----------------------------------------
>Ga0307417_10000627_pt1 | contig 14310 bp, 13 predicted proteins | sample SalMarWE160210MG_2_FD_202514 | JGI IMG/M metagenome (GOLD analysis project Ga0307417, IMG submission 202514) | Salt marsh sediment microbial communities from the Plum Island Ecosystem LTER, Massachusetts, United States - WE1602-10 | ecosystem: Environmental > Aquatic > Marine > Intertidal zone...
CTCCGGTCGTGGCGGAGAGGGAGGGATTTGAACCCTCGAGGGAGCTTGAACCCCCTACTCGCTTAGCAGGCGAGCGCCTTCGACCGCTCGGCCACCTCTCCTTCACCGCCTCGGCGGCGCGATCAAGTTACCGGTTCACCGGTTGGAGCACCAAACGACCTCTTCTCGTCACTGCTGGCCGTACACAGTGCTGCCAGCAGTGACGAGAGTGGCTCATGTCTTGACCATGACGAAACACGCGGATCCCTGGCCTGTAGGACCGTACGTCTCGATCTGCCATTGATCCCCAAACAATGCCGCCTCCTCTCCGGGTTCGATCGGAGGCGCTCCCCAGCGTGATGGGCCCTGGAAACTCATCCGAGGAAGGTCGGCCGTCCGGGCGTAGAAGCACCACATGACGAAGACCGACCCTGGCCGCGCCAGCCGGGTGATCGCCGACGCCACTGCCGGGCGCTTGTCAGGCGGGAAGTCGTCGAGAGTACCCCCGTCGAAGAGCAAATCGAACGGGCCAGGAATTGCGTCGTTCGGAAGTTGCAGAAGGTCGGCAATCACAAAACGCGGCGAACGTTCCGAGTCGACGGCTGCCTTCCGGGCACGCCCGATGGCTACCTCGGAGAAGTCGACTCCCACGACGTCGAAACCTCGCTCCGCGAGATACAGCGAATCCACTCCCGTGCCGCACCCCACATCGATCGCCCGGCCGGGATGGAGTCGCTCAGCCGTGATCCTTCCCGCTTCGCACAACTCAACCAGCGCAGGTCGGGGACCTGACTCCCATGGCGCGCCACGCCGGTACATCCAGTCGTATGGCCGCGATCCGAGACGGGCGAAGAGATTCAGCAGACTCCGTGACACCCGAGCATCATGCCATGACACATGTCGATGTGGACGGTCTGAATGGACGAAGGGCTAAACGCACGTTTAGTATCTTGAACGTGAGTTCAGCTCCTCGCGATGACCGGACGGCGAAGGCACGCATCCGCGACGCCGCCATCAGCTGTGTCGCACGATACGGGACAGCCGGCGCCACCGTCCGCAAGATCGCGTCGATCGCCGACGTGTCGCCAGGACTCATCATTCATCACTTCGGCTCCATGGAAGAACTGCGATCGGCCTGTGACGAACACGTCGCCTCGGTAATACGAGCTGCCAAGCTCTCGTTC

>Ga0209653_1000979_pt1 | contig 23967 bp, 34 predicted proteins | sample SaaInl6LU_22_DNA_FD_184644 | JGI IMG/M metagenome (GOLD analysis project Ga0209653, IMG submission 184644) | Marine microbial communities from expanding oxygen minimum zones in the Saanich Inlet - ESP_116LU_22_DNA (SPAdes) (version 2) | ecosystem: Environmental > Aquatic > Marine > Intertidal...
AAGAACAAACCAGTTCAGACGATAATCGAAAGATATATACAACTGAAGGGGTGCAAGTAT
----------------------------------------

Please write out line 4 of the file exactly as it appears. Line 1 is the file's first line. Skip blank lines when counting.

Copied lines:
AAGAACAAACCAGTTCAGACGATAATCGAAAGATATATACAACTGAAGGGGTGCAAGTAT